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Saudi Arabia: Assaulting human rights in the name of counter-terrorism (AI report)

Amnistía Internacional publicou esta semana un informe sobre as violacións dos Direitos Humanos no sistema xudicial de Arabia Saudí. Destacan pola súa frecuencia e gravidade a pena de morte, a detención en réxime de incomunicación sen cargos nin xuízo e os “presos de conciencia” (detidos por “delictos” de opinión e similares). O informe leva por título “Saudi Arabia: Assaulting human rights in the name of counter-terrorism”. Copio un extracto da súa introducción:

[…] Since the 11 September 2001 attacks in the USA, carried out by a group which included Saudi Arabian nationals, and in the wake of a series of attacks by armed groups and individuals inside Saudi Arabia, the Saudi Arabian authorities have imposed a range of counter-terrorism measures that have worsened what was already a dire human rights situation. Combined with longstanding and severe repression of any perceived dissent and an extremely weak human rights institutional framework, these measures have swept aside embryonic legal reforms and left people in Saudi Arabia almost completely devoid of fundamental freedoms and protection of their human rights.

Old and new laws prescribe harsh and cruel punishments for terrorism-related offences, including beheading and flogging, yet they are so vaguely written that they can be, and are, used to punish and suppress expression and activities that are recognized and protected as legitimate the world over. The security forces fail to respect even these laws, however, routinely committing human rights violations in the knowledge that their actions are unlikely ever to be investigated let alone punished. In the rare instances when the laws are enforced in practice, this is done by a secretive, all male judiciary that lacks independence yet possesses very wide discretion to impose sentences of death or flogging.

Thousands of people have been detained in recent years on security grounds, including religious scholars and people suspected of belonging to or supporting Islamist groups such as al-Qa’ida or other groups, opposed to the Saudi Arabian government and its links with the USA and other Western countries, who are officially dubbed as “misguided.” Most were arrested in Saudi Arabia but others were forcibly returned, often secretly, from countries such as Iraq, Pakistan and Yemen. Typically, they have then been detained in prisons for months or even years in conditions of virtual secrecy, held without charge or trial and without any means of challenging their detention or obtaining remedy. Most have been held in prolonged incommunicado detention for interrogation and have been denied access to lawyers, medical assistance and family visits for long periods. All have been held in places where torture and other ill-treatment of prisoners are rife. Some, it appears, have been tried secretly, and sentenced to prison terms but then have continued to be detained once their sentences have expired. Others, according to the government, are being held for “re-education”.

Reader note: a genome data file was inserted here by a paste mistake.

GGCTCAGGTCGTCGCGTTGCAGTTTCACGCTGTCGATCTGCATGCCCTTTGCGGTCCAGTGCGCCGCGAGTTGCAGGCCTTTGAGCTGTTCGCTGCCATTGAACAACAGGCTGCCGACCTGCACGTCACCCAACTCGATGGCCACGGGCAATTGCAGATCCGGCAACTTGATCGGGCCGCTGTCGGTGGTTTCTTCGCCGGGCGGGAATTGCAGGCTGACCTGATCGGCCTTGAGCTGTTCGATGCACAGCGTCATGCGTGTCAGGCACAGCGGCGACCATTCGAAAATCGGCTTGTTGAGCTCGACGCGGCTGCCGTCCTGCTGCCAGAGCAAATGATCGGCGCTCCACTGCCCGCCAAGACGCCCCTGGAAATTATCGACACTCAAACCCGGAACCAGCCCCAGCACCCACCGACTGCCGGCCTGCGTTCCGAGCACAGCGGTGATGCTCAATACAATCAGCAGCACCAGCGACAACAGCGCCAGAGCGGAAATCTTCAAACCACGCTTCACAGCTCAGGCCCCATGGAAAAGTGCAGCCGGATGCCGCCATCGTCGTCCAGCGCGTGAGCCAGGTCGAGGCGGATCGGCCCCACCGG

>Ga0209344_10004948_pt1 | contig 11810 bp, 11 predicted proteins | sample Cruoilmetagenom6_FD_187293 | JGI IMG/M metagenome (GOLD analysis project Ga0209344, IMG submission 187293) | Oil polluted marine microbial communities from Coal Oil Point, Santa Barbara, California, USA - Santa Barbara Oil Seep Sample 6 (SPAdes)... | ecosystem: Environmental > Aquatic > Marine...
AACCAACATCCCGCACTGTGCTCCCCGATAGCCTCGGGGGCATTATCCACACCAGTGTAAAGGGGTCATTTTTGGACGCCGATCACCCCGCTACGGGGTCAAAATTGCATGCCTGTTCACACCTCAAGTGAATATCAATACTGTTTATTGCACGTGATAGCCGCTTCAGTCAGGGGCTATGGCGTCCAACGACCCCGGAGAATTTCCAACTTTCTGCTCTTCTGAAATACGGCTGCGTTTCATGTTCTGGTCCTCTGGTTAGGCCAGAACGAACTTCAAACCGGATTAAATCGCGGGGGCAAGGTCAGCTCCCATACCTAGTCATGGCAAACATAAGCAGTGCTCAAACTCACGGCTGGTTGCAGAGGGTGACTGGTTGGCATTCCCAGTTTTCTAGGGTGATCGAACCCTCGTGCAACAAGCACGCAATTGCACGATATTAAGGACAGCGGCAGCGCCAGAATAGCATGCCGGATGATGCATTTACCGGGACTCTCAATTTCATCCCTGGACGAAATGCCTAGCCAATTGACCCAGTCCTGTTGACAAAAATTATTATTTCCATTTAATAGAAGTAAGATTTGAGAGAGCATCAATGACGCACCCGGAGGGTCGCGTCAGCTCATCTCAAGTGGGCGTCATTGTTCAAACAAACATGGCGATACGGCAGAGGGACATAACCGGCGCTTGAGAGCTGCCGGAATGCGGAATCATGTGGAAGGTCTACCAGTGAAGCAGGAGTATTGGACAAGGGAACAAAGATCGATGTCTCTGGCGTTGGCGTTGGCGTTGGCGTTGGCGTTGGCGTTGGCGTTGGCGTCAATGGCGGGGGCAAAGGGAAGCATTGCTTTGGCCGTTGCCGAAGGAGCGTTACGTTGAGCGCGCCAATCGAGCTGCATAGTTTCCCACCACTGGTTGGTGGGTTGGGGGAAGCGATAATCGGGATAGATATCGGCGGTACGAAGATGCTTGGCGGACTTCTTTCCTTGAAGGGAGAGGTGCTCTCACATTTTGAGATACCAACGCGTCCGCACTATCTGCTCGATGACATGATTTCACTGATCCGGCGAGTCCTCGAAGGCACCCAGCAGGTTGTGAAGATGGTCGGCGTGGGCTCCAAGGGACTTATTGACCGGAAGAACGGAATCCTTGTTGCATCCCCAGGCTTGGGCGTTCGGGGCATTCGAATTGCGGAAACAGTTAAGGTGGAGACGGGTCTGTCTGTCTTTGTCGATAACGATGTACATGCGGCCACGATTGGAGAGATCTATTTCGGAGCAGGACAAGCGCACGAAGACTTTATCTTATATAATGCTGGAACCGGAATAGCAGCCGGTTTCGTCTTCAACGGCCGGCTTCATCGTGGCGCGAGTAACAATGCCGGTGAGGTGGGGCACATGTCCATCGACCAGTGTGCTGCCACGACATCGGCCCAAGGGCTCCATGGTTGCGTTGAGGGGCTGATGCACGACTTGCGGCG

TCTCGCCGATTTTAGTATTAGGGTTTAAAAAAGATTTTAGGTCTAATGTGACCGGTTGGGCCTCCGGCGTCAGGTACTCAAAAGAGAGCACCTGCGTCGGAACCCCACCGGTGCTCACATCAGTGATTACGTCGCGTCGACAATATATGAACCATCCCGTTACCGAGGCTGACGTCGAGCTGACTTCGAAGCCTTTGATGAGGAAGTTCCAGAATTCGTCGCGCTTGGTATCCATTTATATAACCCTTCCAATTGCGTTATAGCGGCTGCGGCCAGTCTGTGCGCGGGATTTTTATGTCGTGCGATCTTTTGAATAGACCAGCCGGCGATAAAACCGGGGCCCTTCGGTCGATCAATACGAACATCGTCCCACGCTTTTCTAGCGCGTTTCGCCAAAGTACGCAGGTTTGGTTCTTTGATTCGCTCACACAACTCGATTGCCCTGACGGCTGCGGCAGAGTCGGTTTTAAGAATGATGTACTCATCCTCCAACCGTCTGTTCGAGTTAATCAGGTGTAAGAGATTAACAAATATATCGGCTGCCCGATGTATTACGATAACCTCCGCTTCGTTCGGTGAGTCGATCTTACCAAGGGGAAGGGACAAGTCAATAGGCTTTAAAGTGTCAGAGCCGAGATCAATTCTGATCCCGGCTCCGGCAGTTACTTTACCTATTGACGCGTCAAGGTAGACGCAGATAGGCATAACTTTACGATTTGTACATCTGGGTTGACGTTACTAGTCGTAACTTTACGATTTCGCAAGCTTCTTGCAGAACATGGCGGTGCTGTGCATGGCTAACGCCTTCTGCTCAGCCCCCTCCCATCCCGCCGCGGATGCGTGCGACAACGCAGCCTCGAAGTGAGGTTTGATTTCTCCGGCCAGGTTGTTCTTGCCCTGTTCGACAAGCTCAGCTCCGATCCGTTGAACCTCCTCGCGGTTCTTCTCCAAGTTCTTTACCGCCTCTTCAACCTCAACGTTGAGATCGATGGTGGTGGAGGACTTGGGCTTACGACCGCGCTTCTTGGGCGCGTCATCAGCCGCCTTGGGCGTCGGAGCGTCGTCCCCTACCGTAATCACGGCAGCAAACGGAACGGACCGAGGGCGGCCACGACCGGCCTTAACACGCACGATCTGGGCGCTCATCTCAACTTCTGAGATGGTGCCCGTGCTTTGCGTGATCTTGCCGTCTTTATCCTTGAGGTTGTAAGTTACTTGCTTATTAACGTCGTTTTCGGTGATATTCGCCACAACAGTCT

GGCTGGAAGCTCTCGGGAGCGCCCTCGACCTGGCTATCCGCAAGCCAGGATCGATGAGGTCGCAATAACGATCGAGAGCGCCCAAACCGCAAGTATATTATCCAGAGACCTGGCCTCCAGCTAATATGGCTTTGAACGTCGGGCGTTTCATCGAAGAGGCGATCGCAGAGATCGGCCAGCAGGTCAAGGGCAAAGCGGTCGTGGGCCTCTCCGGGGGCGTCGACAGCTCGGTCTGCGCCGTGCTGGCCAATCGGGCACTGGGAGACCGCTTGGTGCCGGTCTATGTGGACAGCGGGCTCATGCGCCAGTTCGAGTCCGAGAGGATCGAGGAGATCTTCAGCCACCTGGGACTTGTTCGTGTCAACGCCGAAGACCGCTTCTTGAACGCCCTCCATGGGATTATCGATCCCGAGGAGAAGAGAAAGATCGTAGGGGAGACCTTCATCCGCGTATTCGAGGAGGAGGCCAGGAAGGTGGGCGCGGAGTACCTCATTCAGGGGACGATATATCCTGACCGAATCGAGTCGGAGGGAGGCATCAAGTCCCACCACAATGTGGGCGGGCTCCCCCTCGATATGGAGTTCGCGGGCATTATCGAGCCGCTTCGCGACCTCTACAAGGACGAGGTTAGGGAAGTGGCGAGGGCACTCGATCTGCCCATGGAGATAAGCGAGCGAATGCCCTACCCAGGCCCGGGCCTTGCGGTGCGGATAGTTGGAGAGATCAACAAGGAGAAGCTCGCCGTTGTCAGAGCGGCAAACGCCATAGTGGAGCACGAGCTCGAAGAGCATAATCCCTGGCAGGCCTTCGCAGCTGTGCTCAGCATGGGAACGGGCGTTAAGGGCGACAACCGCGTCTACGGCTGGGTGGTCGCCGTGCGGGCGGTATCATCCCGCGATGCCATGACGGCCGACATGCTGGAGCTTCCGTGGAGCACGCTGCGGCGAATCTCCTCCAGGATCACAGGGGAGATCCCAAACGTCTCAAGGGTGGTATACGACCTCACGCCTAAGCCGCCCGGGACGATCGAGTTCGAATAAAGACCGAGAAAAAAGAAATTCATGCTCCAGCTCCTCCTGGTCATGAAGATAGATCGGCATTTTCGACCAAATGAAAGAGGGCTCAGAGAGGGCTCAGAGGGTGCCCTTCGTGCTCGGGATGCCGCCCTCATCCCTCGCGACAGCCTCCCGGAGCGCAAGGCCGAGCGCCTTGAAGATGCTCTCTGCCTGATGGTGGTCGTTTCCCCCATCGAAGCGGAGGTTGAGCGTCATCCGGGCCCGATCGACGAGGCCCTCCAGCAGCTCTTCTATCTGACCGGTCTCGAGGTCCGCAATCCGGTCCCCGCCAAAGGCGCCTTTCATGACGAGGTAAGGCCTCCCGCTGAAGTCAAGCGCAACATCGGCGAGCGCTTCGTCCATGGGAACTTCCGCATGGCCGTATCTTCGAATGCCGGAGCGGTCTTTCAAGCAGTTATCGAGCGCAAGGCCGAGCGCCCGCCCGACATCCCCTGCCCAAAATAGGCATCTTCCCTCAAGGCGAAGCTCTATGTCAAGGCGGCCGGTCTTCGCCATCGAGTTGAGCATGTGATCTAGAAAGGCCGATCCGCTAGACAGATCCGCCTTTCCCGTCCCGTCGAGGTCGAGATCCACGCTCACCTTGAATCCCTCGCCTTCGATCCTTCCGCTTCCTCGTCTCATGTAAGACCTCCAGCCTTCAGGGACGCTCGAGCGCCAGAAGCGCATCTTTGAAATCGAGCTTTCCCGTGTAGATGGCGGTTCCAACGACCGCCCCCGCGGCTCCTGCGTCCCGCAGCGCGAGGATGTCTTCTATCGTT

Caught up in the sweeping security-related repression are an unknown number of human rights defenders, peaceful advocates of political reform, members of religious minorities and many others who have committed no crime recognized as such by international law. Some of these are prisoners of conscience.

The minority of security detainees who have been charged and brought to trial have faced grossly unfair and secret proceedings. These have included brief sessions before a panel of three inquisitors who simply questioned the accused about confessions or other statements they made, or were alleged to have made, under interrogation while held incommunicado in pre-trial detention. Some of those convicted after such sessions have reportedly been sentenced to flogging in addition to prison terms.

In October 2008 the government announced that a special criminal court was being established to try detainees held in connection with terrorism and that the files relating to some 991 detainees had been completed and that they were to stand trial on capital charges, including murder and causing bomb explosions. The government provided no further information, however, until March 2009, when the Minister of the Interior disclosed that the trials had begun. He gave no further details, neither disclosing the names of any defendants nor whether they were being permitted access to or representation by defence lawyers.

Three months later, such information was still being withheld; the trials, if they were proceeding, remained shrouded in secrecy and it was unclear how many defendants had been convicted, what sentences had been imposed, and whether defendants have a right of appeal to a higher judicial tribunal, as required by international standards for fair trial. It was expected that the defendants would include eight men who were paraded on Saudi Arabian television in 2007 and shown “confessing” to planning terrorist attacks, undermining their right to fair trial, but at the time of writing this report, June 2009, this too had not been confirmed by the Saudi Arabian authorities. The secrecy surrounding the entire trials process raised the chilling prospect that hundreds of men may now or soon be facing execution after summary, unfair trials. […]

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24 Xullo 2009 - Posted by | Amnesty International, Death penalty, Human Rights, Human Rights Watch, Politics, Saudi Arabia

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